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(UPDATED x 5) Repudiation? Mandate? Both or neither?
Posted by: McQ on Wednesday, November 08, 2006

OK, where to begin? Some random thoughts on an interesting night.

As I pointed out yesterday early in the live blogging, one of the questions asked on a panel at MSNBC about whether a large win by Democrats would constitute a mandate or instead a repudiation of President Bush.

After watching last night's returns, I'm inclined to believe it is a little of both. Many of the Republican House seats which fell were in trouble anyway, such as Charles Taylor in North Carolina, Sherwood's seat in PA, Foley's seat in Florida and, Ney's seat in Ohio and DeLay's seat in Texas. But others were defeated who really had done nothing in particular to warrant it than have an "R" beside their name, such as Clay Shaw in FL, Nancy Johnson in CT and JD Hayworth in AZ. So at that point you have to buy into some of the repudiation argument. But even that's uneven. "Mean Jean" Schmidt, the freshman Congresswoman who took John Murtha on in the well of the House, squeaked out a victory. In total 9 Ohio Republicans held on. But watching most of the key Congressional districts fall one by one pretty much pointed out that whether based on repudiation of the Republicans and Bush or not, most voters were voting for change.

What that nebulous word means, in political terms, is yet to be seen, but the Dems have the House and depending on final results in MT, may pull a one vote majority in the Senate (although with Lieberman and Sanders, they have a defacto majority now ... although they don't count as such when it comes to figuring majority).

In VA Webb, with 100% precincts reporting in VA, leads by about 8,000 and in MT with 100% Tester leads by 1,500. Both are headed for recounts. I think VA will be confirmed for Webb, but I have no idea about MT. No telling how long this determination will take.

Speaking of Allen, you know you're in trouble when you run 8 points behind a marriage amendment (which passed by 57%) that should have helped you.

Yesterday I noted that the Democrats were successful in nationalizing this election. I think some of that "credit" goes to President Bush as well, who, while campaigning, made it about Iraq and taxes. Some interesting numbers on Iraq.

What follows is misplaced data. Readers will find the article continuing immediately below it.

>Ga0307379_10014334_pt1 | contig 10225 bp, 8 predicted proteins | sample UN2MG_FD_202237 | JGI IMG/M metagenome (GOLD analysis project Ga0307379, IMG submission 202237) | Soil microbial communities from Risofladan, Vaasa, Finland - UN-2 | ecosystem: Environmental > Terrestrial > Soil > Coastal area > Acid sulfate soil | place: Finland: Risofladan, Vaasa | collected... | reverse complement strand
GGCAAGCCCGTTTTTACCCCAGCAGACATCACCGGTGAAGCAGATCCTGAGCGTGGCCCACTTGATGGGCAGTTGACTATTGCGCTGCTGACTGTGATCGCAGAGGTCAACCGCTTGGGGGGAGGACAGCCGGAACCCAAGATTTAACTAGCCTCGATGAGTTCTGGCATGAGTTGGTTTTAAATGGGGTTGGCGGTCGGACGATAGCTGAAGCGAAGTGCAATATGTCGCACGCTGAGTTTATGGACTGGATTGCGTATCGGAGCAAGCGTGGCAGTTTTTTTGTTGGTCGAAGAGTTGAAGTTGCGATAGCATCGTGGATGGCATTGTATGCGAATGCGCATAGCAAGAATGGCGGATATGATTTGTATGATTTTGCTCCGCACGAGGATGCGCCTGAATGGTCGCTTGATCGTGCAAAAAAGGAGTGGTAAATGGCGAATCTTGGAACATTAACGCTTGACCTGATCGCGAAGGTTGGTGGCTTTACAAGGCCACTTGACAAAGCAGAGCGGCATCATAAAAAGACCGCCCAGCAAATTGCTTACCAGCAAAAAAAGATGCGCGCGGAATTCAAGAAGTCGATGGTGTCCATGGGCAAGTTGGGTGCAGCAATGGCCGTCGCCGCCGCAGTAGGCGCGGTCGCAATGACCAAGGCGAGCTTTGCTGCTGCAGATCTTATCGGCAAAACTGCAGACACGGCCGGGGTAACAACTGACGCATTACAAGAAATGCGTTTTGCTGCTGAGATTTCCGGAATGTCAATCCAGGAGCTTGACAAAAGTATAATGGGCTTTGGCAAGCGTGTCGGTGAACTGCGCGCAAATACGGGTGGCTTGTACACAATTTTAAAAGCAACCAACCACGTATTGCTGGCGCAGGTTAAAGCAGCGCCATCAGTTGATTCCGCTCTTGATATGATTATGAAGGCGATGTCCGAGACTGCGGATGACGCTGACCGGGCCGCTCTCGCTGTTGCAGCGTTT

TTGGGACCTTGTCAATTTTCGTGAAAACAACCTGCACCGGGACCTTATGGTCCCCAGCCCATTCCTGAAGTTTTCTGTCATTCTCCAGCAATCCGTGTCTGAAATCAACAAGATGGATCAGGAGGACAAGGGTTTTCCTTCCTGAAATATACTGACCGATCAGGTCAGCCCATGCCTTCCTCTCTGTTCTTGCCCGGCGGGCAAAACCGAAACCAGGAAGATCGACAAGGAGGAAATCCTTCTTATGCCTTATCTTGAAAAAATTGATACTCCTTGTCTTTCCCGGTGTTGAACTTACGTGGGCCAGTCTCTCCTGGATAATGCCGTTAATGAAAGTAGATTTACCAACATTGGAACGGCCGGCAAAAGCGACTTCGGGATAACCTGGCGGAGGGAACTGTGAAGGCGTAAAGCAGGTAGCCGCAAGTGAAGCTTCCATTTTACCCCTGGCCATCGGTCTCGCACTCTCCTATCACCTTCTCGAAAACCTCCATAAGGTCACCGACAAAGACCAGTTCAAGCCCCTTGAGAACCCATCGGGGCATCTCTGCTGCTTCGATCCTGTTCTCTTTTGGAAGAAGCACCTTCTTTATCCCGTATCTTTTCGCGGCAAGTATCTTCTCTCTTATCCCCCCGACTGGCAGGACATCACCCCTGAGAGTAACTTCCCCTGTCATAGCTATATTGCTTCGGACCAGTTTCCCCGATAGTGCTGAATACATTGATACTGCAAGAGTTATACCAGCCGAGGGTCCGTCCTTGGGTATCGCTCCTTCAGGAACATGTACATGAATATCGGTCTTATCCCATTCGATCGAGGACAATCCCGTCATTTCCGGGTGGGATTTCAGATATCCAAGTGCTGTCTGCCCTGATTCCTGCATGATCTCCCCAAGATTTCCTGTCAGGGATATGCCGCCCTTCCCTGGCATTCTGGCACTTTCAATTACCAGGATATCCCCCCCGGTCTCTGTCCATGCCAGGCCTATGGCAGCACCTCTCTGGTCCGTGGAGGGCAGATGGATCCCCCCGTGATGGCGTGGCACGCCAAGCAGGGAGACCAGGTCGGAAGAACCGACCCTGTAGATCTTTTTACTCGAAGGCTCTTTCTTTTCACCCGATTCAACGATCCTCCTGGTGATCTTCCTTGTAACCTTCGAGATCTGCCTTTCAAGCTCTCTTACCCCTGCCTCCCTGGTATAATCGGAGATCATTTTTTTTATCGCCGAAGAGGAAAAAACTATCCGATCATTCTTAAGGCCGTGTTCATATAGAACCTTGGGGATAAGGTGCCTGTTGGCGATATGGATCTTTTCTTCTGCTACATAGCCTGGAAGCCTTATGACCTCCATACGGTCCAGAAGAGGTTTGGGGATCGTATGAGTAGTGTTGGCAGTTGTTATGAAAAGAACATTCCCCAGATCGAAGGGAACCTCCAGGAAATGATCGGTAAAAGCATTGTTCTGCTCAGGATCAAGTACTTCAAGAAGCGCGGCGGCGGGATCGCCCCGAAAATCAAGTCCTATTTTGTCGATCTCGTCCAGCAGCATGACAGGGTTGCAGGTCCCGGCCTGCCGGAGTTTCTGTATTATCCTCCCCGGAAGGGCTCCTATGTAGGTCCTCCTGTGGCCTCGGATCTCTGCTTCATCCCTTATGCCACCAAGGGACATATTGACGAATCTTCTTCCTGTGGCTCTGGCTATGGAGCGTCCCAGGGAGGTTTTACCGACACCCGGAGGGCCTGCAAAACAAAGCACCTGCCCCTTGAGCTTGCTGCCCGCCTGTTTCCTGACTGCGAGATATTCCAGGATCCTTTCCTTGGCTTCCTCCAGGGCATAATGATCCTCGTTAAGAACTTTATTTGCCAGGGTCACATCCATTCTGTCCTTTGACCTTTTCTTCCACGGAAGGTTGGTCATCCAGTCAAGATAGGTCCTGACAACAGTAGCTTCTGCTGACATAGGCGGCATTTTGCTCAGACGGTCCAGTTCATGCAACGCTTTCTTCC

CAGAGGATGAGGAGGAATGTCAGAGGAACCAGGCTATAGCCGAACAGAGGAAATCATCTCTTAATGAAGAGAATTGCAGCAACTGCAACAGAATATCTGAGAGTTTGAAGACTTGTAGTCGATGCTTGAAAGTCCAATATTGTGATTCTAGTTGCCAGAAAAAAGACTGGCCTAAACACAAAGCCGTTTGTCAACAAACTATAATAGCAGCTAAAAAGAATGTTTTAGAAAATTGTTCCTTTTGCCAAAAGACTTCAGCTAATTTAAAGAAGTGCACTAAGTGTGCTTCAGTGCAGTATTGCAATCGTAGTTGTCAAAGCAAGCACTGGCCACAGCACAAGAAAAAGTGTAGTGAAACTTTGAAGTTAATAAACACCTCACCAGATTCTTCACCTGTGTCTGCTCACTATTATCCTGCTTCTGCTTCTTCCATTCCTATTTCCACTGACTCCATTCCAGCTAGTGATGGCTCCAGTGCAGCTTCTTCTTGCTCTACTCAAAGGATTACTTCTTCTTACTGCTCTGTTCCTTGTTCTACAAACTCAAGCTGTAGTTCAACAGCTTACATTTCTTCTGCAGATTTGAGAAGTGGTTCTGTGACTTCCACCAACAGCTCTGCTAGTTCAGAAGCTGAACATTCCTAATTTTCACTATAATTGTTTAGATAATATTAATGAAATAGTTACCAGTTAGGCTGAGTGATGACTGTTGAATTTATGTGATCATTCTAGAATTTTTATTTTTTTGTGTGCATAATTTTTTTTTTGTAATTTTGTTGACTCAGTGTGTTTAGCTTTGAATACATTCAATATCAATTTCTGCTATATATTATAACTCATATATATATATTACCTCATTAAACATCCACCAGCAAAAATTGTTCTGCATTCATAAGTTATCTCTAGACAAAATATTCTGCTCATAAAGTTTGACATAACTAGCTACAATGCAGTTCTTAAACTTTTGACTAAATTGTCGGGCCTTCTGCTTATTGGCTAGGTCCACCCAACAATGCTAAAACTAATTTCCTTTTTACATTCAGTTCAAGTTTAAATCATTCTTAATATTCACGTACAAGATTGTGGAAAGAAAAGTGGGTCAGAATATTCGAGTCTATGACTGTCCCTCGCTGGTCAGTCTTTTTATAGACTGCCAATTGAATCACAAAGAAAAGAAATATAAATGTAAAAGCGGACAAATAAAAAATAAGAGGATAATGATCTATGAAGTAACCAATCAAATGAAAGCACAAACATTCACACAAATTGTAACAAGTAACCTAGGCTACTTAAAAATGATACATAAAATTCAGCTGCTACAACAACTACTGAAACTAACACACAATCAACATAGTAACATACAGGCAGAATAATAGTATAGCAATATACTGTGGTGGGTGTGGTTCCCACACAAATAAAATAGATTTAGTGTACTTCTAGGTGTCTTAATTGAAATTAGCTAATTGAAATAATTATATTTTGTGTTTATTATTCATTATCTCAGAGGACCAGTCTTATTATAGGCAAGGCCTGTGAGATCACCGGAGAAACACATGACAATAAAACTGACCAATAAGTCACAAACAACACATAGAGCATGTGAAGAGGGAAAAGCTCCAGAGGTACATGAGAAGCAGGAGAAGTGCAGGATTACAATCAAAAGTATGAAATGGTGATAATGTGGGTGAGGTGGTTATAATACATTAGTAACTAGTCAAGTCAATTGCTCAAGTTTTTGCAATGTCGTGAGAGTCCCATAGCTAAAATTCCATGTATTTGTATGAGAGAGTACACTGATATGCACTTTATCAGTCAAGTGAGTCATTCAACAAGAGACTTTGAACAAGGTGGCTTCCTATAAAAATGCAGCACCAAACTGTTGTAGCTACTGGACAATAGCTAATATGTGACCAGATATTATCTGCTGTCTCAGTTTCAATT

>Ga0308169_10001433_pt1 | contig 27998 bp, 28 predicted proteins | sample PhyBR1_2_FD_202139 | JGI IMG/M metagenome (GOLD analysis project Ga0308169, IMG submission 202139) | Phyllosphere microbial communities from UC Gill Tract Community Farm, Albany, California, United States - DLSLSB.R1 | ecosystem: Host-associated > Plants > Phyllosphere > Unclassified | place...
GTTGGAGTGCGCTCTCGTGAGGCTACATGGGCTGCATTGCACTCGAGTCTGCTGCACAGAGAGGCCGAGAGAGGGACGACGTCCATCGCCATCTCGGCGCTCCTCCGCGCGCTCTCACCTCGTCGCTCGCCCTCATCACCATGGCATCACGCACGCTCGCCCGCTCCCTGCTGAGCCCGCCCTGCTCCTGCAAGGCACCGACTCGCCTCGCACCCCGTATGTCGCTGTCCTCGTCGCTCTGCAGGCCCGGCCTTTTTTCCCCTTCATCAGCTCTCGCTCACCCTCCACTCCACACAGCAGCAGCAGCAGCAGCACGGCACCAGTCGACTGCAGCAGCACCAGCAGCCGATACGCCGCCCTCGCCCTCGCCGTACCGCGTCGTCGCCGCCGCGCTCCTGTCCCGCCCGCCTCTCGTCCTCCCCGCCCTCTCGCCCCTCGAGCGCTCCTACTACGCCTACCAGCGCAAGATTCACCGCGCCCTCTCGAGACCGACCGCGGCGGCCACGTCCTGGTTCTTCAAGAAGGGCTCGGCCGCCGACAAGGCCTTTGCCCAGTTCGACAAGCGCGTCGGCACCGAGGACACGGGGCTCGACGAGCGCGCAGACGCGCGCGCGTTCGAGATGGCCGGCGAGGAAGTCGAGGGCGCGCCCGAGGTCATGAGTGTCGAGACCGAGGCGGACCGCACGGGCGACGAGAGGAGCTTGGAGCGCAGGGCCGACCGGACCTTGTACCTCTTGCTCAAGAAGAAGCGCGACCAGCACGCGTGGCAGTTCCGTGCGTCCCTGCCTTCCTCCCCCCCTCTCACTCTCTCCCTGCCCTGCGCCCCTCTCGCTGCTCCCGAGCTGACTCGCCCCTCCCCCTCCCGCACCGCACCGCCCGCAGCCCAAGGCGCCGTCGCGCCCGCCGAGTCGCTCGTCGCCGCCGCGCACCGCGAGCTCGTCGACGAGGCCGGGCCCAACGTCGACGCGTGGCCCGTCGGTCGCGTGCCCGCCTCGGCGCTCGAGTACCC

Exit polling showed this breakdown on the war in Iraq when the voter was asked if they supported the war in Iraq. 12% of Democrats said "yes". 79% of Republicans said "yes". But only 33% of self-identified Independents said "yes". That is where the election was lost. The Republicans lost the support of the center. Another breakdown showed 20% strongly approving the war, 22% somewhat approving, 16% somewhat disapproving and a whopping 44%.

Now the war wasn't the only reason but I believe it was the primary reason. Spending and corruption are also reasons for some of the repudiation.

So now the Dems get their chance. And after hearing all the sweet and calm talk from Harry Reid, Nancy Pelosi and Howard Dean about how they now planned to change the tone in Congress, I say I don't believe you. You had that chance in 2000 and rejected it for partisan nonsense, rhetoric and parliamentary tricks. Given that history, one has to ask, why would Republicans agree to suddenly change the tone because Democrats won and wish it? And to what advantage, politically, does such a change bring. Obviously what Republicans will try to do is cast Democrats as inept and incompetent ... precisely what Democrats have done to Republicans for years.

So despite this happy talk and because of the leadership the Dems have in place, this may be the shortest honeymoon in history and I fully expect the next Congress to be as partisan and as bickering as the 109th.

In fact, I'm counting on it.

Those are my initial thoughts on the election. I'll probably update this as I go out on the web and find the thoughts of others. Let the games begin.

UPDATE: Interesting observation from John Podhoretz:
Happy or suicidal with tonight's results, something colossal and profoundly important has happened in the United States beginning in 2000 — the re-engagement of the American people with politics. We have had four enormously consequential elections in a row now in which voters have cast their ballots in numbers that we were told we'd never see in our lifetimes. I don't see how you can view this as anything but a wondrous development for the United States.
True? If so why do you think that's the case?

UPDATE II: In reference to VA, it is possible that a final outcome, given the procedures in place for certification and recount, may not be known until early December.